With a title like that, you’d think I have a brood of kids. I don’t even have one — not of the human variety, anyway. But I discovered this past week that I am, most certainly and somewhat uncomfortably, a mom.
Lulu was really sick this past week for the first time in her almost five years. What started out as the sniffles on Tuesday ended up with her staying overnight at the vet on Wednesday for gastric stasis — likely brought on by the stress of the vet visit the day before. (She’d never been given syringe medication before, so she kind of flipped out.)
Given how dangerous this can be for rabbits, I was beyond concerned. I was positively obsessed. Despite trying not to worry, to take my mind off her… I couldn’t. I’d heard stories of how quickly bunnies can go from stasis. They just “give up” from the pain. And I was terrified because she’d been swooped away by the vet so quickly without me getting a chance to really kiss her and say goodbye, so I was scared she might not come back.
We have one of the foremost rabbit vets in the country as our doctor, and the tech staff there is really great, so I knew she was in good hands, but that didn’t stop me from checking her room every 10 minutes, forgetting she wasn’t in there. Or revisiting the same scenarios in my head and talking them out to Mike, who was probably ready to toss me off the balcony at that point, but didn’t let on. (Thanks for that.) I knew he was stressed, too, so I appreciated his calm while I fell apart.
It may seem small to people with human children, especially those with kids who undergo major medical procedures or live with challenges every day, but to me Lulu being sick or potentially gone was huge. Everything, really. When I spoke to the vet and they told me they’d like to keep her overnight, my voice cracked as I asked if she would be left unattended overnight. And then I had to get off the phone because I was afraid I would flat out cry and officially become Crazy Bunny Lady, though certainly they’d seen much worse based on what I’ve seen at some rabbit events. Rabbit appliqued crocheted sweater vests make a few tears seem less crazy.
When Lulu was able to come home the following afternoon, I hovered. I fretted. I checked on her 18 times in as many minutes. I have never been more anxious to see poop in my life. I realized I was “helicoptering”… and that I was probably putting out too much anxious energy, so I had to chill out. We even left for a bit to give her some peace and I could eat my feelings.
Admittedly, in the past, while I tried to sympathize with friends who worried like maniacs whenever they were away from their kids, I never quite “got it”. I love my friends (and their kids), but when I’d hear moms say things like “I hope their father hasn’t accidentally set them on fire” for the 30th time, you start to think, “Lady, relax. What can possibly happen? Have a drink before I roofie you.”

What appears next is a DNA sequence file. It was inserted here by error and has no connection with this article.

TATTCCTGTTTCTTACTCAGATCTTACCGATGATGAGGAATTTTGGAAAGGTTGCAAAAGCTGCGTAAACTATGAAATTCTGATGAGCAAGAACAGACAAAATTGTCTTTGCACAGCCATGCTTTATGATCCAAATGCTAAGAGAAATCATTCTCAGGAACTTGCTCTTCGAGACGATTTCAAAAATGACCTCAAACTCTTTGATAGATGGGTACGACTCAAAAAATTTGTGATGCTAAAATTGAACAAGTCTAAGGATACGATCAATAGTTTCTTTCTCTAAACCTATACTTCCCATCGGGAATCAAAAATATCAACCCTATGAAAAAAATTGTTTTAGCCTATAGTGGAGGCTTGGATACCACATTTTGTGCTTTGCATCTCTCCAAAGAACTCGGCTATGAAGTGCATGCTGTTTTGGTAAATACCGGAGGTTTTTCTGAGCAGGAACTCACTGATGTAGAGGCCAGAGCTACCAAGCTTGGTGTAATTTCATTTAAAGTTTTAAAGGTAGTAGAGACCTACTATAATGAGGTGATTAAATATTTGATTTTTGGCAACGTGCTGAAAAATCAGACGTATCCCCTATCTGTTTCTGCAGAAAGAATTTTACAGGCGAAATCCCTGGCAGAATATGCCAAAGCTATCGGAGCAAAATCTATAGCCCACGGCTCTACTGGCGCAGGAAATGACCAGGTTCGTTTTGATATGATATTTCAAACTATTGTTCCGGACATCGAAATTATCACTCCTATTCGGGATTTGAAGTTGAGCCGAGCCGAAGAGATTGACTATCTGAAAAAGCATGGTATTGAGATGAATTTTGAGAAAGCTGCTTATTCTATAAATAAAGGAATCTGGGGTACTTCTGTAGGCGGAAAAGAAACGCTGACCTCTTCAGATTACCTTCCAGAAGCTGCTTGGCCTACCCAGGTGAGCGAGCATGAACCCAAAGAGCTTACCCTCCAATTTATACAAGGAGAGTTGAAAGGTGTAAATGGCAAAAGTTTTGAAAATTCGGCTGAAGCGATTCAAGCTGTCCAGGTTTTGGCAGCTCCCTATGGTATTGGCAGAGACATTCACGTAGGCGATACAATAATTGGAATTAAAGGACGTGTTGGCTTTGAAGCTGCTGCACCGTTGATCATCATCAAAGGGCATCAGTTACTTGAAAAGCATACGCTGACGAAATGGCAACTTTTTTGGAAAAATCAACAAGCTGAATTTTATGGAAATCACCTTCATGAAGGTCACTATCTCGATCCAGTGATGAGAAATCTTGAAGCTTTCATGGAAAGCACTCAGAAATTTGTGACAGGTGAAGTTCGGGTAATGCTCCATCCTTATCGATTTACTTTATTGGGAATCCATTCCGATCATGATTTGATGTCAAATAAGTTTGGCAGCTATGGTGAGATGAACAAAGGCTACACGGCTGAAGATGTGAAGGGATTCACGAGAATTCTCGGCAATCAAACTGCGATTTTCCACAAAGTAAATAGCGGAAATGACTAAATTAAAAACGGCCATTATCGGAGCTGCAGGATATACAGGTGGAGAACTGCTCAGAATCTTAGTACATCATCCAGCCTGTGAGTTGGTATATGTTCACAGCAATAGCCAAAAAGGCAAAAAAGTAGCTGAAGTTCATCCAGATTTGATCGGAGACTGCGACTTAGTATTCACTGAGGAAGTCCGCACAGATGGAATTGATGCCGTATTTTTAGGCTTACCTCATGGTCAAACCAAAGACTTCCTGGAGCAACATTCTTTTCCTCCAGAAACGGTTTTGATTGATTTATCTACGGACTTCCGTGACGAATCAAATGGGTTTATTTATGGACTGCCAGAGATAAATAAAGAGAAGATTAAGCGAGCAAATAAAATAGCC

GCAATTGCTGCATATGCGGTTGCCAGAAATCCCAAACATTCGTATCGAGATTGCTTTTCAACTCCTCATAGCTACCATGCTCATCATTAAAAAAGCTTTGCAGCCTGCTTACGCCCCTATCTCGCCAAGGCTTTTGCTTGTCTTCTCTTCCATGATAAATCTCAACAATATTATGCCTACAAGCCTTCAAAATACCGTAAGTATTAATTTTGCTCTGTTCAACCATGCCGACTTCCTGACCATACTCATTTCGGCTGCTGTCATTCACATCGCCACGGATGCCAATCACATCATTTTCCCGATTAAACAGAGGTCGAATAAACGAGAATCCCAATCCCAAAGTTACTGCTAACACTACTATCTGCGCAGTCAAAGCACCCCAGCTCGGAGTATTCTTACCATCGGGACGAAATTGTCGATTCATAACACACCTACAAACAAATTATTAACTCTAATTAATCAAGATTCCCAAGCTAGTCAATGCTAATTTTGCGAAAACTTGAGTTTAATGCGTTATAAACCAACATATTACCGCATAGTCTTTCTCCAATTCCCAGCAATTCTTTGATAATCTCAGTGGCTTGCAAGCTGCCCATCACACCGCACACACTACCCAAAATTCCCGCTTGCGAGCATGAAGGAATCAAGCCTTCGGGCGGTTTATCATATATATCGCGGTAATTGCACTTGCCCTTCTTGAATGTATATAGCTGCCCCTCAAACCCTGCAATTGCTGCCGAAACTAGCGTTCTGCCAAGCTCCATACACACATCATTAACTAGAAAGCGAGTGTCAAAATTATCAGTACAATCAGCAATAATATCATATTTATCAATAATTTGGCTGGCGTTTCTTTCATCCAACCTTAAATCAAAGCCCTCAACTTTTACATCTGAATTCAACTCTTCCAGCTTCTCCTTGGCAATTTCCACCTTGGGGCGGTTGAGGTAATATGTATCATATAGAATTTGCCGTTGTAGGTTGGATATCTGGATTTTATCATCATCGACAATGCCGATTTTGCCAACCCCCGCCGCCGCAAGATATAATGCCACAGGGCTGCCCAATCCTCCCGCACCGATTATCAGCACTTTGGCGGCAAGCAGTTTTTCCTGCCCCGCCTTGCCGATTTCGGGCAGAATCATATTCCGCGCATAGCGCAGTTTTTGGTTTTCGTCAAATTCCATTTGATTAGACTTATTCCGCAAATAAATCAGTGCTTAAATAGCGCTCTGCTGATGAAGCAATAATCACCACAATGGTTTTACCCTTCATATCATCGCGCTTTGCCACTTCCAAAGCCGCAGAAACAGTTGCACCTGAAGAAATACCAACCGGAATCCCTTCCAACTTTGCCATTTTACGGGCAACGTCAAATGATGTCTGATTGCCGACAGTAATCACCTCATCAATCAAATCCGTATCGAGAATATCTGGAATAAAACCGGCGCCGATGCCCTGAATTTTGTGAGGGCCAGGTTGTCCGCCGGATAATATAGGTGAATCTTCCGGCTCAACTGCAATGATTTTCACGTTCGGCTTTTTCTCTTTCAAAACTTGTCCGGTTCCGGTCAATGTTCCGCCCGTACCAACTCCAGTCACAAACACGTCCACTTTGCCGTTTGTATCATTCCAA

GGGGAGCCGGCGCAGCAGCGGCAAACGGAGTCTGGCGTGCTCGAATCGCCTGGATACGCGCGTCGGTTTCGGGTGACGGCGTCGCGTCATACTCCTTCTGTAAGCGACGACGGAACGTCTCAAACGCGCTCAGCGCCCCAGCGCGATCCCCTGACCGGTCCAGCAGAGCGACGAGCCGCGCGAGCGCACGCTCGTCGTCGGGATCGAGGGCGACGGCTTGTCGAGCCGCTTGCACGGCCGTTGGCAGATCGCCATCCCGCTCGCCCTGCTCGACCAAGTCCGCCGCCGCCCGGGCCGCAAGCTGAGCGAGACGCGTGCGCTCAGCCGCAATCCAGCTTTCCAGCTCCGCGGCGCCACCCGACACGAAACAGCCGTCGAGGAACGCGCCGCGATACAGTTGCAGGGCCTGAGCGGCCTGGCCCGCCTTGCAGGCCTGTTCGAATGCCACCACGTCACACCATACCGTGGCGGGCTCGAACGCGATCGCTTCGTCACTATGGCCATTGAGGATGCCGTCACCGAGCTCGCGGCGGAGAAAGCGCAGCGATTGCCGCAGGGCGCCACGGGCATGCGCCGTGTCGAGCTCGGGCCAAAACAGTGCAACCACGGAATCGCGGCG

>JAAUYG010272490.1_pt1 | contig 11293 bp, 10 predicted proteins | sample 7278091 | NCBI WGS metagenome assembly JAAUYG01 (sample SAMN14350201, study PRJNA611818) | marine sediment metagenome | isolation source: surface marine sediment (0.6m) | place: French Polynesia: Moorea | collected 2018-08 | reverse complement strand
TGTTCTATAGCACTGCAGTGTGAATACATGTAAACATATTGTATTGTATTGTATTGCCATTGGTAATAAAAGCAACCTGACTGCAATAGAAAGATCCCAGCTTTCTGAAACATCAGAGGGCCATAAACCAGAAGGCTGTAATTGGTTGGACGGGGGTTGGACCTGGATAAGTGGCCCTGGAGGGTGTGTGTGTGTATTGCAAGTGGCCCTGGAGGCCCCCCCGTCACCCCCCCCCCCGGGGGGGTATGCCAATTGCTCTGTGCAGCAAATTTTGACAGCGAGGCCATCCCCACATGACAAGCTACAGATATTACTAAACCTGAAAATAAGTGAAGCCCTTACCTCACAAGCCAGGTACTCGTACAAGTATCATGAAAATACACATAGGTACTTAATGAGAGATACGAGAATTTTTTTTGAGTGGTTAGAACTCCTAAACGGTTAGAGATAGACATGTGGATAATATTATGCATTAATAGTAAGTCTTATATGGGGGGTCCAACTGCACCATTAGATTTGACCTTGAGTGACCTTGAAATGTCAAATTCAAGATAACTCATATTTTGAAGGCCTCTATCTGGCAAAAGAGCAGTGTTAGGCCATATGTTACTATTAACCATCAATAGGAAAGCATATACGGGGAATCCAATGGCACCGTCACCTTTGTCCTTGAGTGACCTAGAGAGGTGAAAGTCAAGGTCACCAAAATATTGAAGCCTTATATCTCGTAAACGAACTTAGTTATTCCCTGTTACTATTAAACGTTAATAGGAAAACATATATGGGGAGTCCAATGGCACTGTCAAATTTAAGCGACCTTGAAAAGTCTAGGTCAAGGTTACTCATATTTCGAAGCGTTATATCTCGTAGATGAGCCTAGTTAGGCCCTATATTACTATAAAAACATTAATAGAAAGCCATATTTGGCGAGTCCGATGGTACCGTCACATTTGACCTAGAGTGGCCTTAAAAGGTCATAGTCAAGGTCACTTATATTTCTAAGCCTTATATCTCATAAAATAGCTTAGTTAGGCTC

But I get it now, moms. (File that under things I never thought I’d say.) I could’ve used a roofie* or like, a tranquilizer dart.
To some, Lulu’s just a pet. But when you haven’t had any pets of your own in your adult life and you’re likely never going to have kids, you can invest a lot in your pets. She’s a member of my family, my best girl, and ultimately an investment of 10 years of my life.
Never in a million years did I think going to the swap meet for a tacky birthday gift four and a half years ago would result in the best thing ever.
* Relax, I’ve been ruffied before, I’m allowed to throw it around casually if I want.
I read a post shared on Facebook this morning that was in reply to another post on HuffPo that now has me writing this post in a fit of “what the fuck?!”. I have already been ranting on my Facebook profile about it, but I need to expound and can’t full express my indignation in that tiny font.
First, the original article: Pet Parents are NOT Moms by (apparent soulless twat) Susan Maushart. The title alone is enough to give you an indication of why I’m incensed.
In late April, Ms. Maushart posted this article on HuffPo filled with blanket statements on pet stupidity and how “real parents” don’t live in a fantasy world. She claims pets “eat their own vomit” and “run into traffic” and in no way equate to human children and the work involved in raising them.
I’m not suggesting that raising pets is the same as raising children. I’m sure raising children is very hard work and I admire the women, like my best friend Kathy, who do it every day and do it well, even when it’s hard.